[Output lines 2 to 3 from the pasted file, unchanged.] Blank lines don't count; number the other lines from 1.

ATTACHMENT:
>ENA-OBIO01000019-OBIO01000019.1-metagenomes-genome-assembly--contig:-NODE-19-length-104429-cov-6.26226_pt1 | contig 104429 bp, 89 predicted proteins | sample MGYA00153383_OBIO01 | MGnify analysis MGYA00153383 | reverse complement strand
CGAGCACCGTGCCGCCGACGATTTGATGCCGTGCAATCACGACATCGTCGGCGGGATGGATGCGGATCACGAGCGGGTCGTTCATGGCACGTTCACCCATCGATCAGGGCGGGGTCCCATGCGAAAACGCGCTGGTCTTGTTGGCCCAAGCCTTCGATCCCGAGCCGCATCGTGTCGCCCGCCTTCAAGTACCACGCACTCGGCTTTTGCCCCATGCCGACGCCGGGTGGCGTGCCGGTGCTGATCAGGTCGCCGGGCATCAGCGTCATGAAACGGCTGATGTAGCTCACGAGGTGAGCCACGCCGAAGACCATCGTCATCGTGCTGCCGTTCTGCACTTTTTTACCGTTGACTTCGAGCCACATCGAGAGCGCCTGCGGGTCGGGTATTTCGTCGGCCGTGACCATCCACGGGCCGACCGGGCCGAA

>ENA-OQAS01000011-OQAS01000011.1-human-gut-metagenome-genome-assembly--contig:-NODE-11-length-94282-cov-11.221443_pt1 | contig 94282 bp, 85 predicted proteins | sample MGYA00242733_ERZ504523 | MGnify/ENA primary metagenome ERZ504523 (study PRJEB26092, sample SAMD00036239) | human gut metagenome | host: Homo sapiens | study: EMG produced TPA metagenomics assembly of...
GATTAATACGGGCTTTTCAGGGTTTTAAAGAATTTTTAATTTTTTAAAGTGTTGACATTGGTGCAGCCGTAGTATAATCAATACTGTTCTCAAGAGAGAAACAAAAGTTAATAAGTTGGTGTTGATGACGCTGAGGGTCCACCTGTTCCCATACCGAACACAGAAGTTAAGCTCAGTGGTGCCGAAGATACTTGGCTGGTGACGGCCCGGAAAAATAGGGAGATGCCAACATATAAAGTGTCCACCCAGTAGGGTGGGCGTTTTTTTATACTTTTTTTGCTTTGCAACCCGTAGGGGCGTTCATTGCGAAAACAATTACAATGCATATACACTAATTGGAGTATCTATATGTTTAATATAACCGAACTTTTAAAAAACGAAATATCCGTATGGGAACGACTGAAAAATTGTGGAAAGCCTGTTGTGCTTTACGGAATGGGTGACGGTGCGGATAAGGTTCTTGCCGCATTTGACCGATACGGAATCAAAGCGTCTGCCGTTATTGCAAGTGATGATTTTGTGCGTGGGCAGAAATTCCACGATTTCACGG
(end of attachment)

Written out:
CGAGCACCGTGCCGCCGACGATTTGATGCCGTGCAATCACGACATCGTCGGCGGGATGGATGCGGATCACGAGCGGGTCGTTCATGGCACGTTCACCCATCGATCAGGGCGGGGTCCCATGCGAAAACGCGCTGGTCTTGTTGGCCCAAGCCTTCGATCCCGAGCCGCATCGTGTCGCCCGCCTTCAAGTACCACGCACTCGGCTTTTGCCCCATGCCGACGCCGGGTGGCGTGCCGGTGCTGATCAGGTCGCCGGGCATCAGCGTCATGAAACGGCTGATGTAGCTCACGAGGTGAGCCACGCCGAAGACCATCGTCATCGTGCTGCCGTTCTGCACTTTTTTACCGTTGACTTCGAGCCACATCGAGAGCGCCTGCGGGTCGGGTATTTCGTCGGCCGTGACCATCCACGGGCCGACCGGGCCGAA

>ENA-OQAS01000011-OQAS01000011.1-human-gut-metagenome-genome-assembly--contig:-NODE-11-length-94282-cov-11.221443_pt1 | contig 94282 bp, 85 predicted proteins | sample MGYA00242733_ERZ504523 | MGnify/ENA primary metagenome ERZ504523 (study PRJEB26092, sample SAMD00036239) | human gut metagenome | host: Homo sapiens | study: EMG produced TPA metagenomics assembly of...